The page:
Prostate screening and awareness have been in the media and medical outreach over the last few decades. It was especially screening as it relates to Black men getting early screening as early as 40 years of age to get ahead of any potential cancer. But unfortunately, with all of the public service announcements, whether through churches, lodges, fraternities, or prostate awareness month, many Black men still do not get screened and still are the highest percentage of prostate cancer development in the United States. So the problem may NOT be due solely to lack of knowledge.
Black men both get and die from prostate cancer at a higher rate. The reasons are complex and not fully understood by many physicians and health specialists. Therefore, black men should be screened for prostate cancer more proactively.
Given the higher risk of developing prostate cancer and dying from the disease, Black men are more likely to be saved by screening. The main prostate cancer screening tests are a digital rectal exam, in which a doctor checks for swelling and inflammation, and a PSA test, which measures the level of prostate-specific antigen (PSA) in the blood.
PHEN(2022) promotes prostate health and education. This organization is an excellent follow-up for all men but particularly Black men. Respond (2022) is a prostate study in Black men to participate in. These studies may help to explain why prostate cancer in Black men may be more aggressive. Screening and awareness are essential drivers to getting prostate cancer under control.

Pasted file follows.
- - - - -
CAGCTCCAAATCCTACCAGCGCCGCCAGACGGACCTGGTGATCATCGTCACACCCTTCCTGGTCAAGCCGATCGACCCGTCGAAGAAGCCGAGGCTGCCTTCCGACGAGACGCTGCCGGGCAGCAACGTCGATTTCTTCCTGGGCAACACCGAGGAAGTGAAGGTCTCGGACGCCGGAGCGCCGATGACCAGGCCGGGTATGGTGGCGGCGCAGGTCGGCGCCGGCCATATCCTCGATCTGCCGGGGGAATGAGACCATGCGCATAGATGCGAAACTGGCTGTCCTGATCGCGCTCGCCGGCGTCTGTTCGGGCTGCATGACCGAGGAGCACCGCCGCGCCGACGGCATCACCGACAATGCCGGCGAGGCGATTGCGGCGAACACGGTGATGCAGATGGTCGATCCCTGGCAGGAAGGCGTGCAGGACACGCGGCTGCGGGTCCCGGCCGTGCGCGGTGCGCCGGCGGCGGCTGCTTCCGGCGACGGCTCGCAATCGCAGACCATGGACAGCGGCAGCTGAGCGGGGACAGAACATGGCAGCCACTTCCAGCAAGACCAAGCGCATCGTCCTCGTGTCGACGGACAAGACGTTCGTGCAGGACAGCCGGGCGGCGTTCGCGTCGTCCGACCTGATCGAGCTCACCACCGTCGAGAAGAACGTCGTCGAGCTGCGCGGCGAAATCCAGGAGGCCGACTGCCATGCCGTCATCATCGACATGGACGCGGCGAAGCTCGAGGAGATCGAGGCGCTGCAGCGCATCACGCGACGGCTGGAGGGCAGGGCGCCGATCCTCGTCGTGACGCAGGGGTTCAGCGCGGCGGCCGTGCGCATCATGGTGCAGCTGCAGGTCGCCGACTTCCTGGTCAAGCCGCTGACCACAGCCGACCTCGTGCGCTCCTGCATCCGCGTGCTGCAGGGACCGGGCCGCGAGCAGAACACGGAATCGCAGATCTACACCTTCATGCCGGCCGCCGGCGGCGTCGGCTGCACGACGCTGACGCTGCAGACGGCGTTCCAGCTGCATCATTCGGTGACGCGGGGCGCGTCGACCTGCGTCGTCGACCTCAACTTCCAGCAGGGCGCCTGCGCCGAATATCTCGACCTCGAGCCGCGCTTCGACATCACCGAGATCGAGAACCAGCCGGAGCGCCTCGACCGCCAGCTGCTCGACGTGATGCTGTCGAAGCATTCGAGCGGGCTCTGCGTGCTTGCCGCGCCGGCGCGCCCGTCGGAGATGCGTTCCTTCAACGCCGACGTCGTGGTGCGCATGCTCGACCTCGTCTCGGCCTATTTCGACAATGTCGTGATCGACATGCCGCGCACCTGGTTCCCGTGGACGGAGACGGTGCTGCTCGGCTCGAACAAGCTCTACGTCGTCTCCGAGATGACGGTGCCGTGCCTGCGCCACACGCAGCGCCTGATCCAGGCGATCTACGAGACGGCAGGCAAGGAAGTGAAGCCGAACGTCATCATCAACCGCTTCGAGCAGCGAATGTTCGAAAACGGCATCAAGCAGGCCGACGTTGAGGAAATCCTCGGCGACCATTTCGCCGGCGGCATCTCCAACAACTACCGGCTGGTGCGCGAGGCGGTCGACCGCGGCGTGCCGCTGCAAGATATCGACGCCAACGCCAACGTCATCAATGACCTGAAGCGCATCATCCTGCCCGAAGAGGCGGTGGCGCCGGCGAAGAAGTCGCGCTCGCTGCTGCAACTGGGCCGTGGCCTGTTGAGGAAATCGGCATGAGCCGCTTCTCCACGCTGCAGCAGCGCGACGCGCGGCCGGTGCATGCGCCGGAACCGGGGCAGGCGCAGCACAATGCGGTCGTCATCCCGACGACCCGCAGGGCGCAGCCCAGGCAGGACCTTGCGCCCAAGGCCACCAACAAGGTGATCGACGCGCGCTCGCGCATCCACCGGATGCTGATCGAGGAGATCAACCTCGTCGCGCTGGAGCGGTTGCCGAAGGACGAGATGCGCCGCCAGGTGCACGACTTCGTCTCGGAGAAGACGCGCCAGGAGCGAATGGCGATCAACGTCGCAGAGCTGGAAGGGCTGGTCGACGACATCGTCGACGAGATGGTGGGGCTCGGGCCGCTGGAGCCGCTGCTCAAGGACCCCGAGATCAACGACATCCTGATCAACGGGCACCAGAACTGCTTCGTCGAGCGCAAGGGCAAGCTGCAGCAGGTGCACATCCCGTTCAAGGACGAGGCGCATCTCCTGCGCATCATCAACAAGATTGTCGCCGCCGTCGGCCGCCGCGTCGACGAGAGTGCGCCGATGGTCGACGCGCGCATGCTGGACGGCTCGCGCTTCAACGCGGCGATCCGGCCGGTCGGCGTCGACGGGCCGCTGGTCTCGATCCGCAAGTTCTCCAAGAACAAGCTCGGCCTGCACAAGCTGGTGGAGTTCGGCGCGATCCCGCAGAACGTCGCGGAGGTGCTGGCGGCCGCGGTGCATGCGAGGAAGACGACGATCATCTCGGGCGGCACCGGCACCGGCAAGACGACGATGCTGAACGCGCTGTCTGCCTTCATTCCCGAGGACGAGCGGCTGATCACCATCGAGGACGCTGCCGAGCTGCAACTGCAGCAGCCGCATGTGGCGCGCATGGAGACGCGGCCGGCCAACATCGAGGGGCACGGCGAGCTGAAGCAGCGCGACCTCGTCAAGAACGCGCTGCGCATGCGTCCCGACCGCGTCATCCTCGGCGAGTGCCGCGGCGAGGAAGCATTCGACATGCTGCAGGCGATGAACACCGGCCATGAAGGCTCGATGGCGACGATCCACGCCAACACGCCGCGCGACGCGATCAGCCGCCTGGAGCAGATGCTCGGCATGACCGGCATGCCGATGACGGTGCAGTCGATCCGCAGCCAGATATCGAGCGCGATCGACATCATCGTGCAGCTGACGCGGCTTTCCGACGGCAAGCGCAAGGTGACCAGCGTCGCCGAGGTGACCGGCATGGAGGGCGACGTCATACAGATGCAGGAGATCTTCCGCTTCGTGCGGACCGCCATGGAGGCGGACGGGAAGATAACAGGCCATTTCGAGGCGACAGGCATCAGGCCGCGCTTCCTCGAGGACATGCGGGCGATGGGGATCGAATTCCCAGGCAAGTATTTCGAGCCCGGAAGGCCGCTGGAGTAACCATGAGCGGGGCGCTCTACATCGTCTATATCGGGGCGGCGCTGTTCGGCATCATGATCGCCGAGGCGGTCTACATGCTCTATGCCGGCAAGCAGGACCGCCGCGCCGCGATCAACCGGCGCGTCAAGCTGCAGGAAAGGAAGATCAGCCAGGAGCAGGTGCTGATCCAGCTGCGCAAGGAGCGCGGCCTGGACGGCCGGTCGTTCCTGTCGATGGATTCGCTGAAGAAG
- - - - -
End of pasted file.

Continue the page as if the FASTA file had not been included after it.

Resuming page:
Dr. Andrew Laccetti, oncologist of the MemorialSloan Kettering Cancer Center (MSKCC, 2022) says, “Overall, Black men may need earlier and more frequent screening than the general guidelines suggest.” Blackmen are 50% more likely to develop prostate cancer in their lifetime and twice as likely to die from the disease.
Dr. Vincent Laudone, MSK, explains that many factors can increase the risk and worsen the outcome of prostate cancer; it is not just simply being of African descent. Other crucial elements include age, family history, smoking, limited physical activity, and obesity.
In addition, higher risks may be related to social and environmental issues involving nutrition, healthcare access, and environmental pollutants. Other potential contributing factors may be disparities in outcomes affected by differences when the cancer is diagnosed and follow-up diagnosis. Often, prostate cancer in Black men may have biological characteristics associated with a more aggressive disease. Dr. Lacetti reports that “evidence suggests this is partly related to inherited genetic factors.”
In addition, differences in tumor biology may cause this cancer in Black men to progress faster. Chief of Urology Dr.James Eastham of Memorial Sloan Kettering Cancer Center (MSKCC, 2022) says men with cancerous prostate changes have more treatment options now and in the future. Prostate cancer is the second most common cancer among men in the U.S., especially for those over age 50. Most prostate cancers are not a problem because they grow slowly. Many men get prostate cancer if they live a long life, but they die of prostate cancer, not from it. So early screening is the key! The Narrative Matters!
AACR. (2022). Prostate Cancer Awareness Month. September Is Prostate Cancer Awareness Month | AACR
MSKCC.(2022).Prostate Cancer. Prostate Cancer | Memorial Sloan Kettering Cancer Center (mskcc.org)
PHEN.(2022).Prostate Health Education Network. The Prostate Health Education Network: Prostate Health Education and AwarenessRespond.(2022).African American Prostate Study. How to Participate – RESPOND – African American Prostate Cancer Study (respondstudy.org)